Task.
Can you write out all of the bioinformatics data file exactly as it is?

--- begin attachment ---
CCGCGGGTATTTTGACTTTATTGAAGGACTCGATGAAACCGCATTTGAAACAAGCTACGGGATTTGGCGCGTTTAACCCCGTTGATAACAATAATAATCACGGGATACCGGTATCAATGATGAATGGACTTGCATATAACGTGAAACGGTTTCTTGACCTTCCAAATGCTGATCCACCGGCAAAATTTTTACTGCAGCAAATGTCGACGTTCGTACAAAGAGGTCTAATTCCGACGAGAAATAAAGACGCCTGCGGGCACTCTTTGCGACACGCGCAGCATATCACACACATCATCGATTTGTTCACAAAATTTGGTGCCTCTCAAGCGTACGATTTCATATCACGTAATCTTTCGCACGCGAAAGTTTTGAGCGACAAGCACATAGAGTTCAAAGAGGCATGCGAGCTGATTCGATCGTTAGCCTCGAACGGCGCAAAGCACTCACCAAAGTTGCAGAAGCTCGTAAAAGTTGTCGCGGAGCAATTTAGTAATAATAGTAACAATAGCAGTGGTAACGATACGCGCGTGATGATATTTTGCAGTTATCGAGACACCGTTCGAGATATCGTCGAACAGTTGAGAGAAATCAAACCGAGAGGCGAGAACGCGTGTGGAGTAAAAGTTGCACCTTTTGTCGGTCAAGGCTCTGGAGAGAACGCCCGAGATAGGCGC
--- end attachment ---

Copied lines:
CCGCGGGTATTTTGACTTTATTGAAGGACTCGATGAAACCGCATTTGAAACAAGCTACGGGATTTGGCGCGTTTAACCCCGTTGATAACAATAATAATCACGGGATACCGGTATCAATGATGAATGGACTTGCATATAACGTGAAACGGTTTCTTGACCTTCCAAATGCTGATCCACCGGCAAAATTTTTACTGCAGCAAATGTCGACGTTCGTACAAAGAGGTCTAATTCCGACGAGAAATAAAGACGCCTGCGGGCACTCTTTGCGACACGCGCAGCATATCACACACATCATCGATTTGTTCACAAAATTTGGTGCCTCTCAAGCGTACGATTTCATATCACGTAATCTTTCGCACGCGAAAGTTTTGAGCGACAAGCACATAGAGTTCAAAGAGGCATGCGAGCTGATTCGATCGTTAGCCTCGAACGGCGCAAAGCACTCACCAAAGTTGCAGAAGCTCGTAAAAGTTGTCGCGGAGCAATTTAGTAATAATAGTAACAATAGCAGTGGTAACGATACGCGCGTGATGATATTTTGCAGTTATCGAGACACCGTTCGAGATATCGTCGAACAGTTGAGAGAAATCAAACCGAGAGGCGAGAACGCGTGTGGAGTAAAAGTTGCACCTTTTGTCGGTCAAGGCTCTGGAGAGAACGCCCGAGATAGGCGC